As an initial matter, Plaintiffs' argument, Plaintiffs' Memorandum of Law at VI-2, VI-17 - VI-38, that the Eleventh Amendment should not be applicable to the hospital Defendants as they operate as independent businesses is beside the point. *fn13" Many state agencies provide services that may also be readily available from, and perhaps even more efficiently provided by, commercial private enterprises whether or not operated for profit. However, the Eleventh Amendment's protection does not turn on whether the activity in question is one that predominantly is associated with goods or services traditionally produced or purveyed in the private sector such as health care, but rather whether the entity providing such service is the state. Thus, the issue must, as stated in Hess, supra, at 404, and Feeney, 873 F.2d at 629-30, ultimately depend on whether the sovereign power of the state is so involved in the organization and operation of the entity as to directly implicate the fundamental policy of federalism secured by the Eleventh Amendment. The fact that the state chooses to involve itself in a service readily available from private enterprises which do not, normally, enjoy immunity from prosecution of antitrust claims in federal court does not displace this basic constitutional principle.

 Any remedy to perceived unfairness to injured litigants is not to be found in bending the Eleventh Amendment beyond its contours to accommodate such arguably valid concerns, but with the legislatures which make important choices on behalf of the states they govern, including an election to waive the Amendment's protection. See Hess, supra, at 305 (a state does not waive its Eleventh Amendment immunity by consenting to suit only in its own state courts, the state must specify its intention to subject itself to suit in federal court). Adopting Plaintiffs' argument would, except in cases involving the state itself, effectively repeal the Eleventh Amendment's broad protection afforded the states as many activities and services organized or provided under state law are analytically well within Plaintiffs' concept of "financially self-sustaining" business entities.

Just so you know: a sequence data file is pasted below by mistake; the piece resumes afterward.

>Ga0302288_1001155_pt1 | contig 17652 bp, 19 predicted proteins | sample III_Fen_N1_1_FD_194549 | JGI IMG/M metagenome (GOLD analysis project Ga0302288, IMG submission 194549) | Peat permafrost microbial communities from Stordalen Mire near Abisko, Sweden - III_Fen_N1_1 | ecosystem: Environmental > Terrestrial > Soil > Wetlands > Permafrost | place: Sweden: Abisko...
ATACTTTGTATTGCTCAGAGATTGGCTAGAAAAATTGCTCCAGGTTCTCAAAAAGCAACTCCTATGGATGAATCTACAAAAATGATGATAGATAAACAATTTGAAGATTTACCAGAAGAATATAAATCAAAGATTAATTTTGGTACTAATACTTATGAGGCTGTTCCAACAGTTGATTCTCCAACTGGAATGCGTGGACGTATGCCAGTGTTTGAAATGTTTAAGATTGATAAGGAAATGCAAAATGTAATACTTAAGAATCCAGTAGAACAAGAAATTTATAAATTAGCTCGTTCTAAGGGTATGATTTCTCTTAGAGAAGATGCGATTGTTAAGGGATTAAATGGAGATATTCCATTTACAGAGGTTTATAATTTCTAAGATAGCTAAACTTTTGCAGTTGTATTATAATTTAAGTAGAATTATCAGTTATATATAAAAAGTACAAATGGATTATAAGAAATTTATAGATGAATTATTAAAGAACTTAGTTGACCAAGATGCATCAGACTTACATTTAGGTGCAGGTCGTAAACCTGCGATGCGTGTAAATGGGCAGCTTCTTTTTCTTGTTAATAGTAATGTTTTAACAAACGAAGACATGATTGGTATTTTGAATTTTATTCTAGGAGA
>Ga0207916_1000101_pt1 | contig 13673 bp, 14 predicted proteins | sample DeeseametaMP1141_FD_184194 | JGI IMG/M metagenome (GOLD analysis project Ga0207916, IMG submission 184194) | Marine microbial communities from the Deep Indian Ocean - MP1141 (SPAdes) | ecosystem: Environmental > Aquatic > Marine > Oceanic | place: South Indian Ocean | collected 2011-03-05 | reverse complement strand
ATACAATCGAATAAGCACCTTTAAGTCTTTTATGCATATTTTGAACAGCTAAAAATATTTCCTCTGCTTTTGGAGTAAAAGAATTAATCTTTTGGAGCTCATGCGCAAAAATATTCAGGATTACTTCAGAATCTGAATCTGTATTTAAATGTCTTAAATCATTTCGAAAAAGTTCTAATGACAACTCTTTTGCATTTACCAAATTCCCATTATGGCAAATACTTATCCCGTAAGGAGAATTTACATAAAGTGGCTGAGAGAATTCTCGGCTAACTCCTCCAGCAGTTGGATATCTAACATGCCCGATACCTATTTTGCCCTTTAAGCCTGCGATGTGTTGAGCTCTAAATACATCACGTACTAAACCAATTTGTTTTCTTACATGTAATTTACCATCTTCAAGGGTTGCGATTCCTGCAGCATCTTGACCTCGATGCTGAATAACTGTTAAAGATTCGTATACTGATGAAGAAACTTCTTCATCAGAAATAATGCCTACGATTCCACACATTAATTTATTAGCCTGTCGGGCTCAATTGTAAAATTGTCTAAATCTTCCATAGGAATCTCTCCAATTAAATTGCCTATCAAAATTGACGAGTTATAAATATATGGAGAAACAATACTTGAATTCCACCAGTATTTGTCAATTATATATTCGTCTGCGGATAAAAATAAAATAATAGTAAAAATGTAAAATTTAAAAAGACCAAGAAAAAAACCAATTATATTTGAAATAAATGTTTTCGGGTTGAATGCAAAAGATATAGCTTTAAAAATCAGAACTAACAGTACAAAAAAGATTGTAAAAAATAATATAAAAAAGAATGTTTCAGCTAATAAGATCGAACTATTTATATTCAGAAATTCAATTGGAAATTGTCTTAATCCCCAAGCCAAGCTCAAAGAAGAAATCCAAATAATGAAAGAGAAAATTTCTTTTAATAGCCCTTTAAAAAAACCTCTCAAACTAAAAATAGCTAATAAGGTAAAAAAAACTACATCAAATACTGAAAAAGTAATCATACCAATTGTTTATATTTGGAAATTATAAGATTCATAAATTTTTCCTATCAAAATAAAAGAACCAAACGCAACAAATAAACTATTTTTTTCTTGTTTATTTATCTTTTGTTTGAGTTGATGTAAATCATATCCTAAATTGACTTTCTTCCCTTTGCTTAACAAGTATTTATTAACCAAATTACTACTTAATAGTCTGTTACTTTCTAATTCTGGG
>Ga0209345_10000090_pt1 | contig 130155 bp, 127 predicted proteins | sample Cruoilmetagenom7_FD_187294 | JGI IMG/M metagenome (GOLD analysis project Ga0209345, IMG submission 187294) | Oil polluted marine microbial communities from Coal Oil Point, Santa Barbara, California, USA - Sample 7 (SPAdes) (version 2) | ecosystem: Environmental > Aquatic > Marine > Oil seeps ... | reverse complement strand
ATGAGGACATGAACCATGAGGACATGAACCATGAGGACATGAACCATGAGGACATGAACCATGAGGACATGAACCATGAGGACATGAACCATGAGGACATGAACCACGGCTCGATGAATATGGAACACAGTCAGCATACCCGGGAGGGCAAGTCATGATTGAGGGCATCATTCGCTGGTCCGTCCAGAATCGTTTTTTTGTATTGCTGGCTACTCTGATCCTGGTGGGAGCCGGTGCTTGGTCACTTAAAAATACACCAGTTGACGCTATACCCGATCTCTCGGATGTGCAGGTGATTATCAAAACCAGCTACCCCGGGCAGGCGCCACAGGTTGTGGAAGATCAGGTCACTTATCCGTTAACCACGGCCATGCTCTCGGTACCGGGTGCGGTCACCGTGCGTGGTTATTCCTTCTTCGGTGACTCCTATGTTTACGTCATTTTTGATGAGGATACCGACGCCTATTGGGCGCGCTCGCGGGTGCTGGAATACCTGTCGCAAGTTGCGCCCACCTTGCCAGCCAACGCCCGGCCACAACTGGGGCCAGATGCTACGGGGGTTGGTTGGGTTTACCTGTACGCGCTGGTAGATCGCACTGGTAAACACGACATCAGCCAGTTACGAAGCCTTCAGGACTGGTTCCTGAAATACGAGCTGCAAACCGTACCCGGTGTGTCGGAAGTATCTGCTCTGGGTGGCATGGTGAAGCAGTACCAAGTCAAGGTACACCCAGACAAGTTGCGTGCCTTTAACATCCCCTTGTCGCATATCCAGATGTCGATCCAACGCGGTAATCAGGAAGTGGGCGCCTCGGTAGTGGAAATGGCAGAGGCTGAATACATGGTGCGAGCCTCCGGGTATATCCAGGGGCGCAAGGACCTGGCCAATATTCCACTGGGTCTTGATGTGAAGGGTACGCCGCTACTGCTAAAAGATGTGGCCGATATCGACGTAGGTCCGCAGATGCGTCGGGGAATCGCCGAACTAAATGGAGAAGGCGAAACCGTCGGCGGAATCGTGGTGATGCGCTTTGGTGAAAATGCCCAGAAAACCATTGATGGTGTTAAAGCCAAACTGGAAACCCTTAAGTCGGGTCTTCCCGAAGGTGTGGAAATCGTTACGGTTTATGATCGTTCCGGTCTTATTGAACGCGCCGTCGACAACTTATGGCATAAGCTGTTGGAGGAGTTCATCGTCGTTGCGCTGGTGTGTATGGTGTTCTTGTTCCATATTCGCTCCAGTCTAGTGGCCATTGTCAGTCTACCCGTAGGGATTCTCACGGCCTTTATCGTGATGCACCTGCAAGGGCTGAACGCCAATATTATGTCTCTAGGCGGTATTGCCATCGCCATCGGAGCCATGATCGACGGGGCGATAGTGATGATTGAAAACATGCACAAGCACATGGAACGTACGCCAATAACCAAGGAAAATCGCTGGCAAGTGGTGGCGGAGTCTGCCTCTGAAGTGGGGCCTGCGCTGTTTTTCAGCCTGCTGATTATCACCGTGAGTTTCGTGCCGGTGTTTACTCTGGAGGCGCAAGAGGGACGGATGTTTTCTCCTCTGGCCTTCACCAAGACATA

Another premise underlying the Plaintiffs' position that the public hospital Defendants are outside the Eleventh Amendment's protection is that, as the majority of their respective revenues derive from patient fees and are held in accounts separate from the general treasury accounts of the sponsoring state itself, a money judgment in this action would not be one against the state and thus would not contravene the second of the "twin reasons," Hess, supra, at 404, for the Amendment, "the prevention of federal court judgments that must be paid out of a state's treasury." Id. This premise is dependent on characterizing the operating accounts of these hospital Defendants not being a part of their respective state treasuries, and is invalid for several reasons.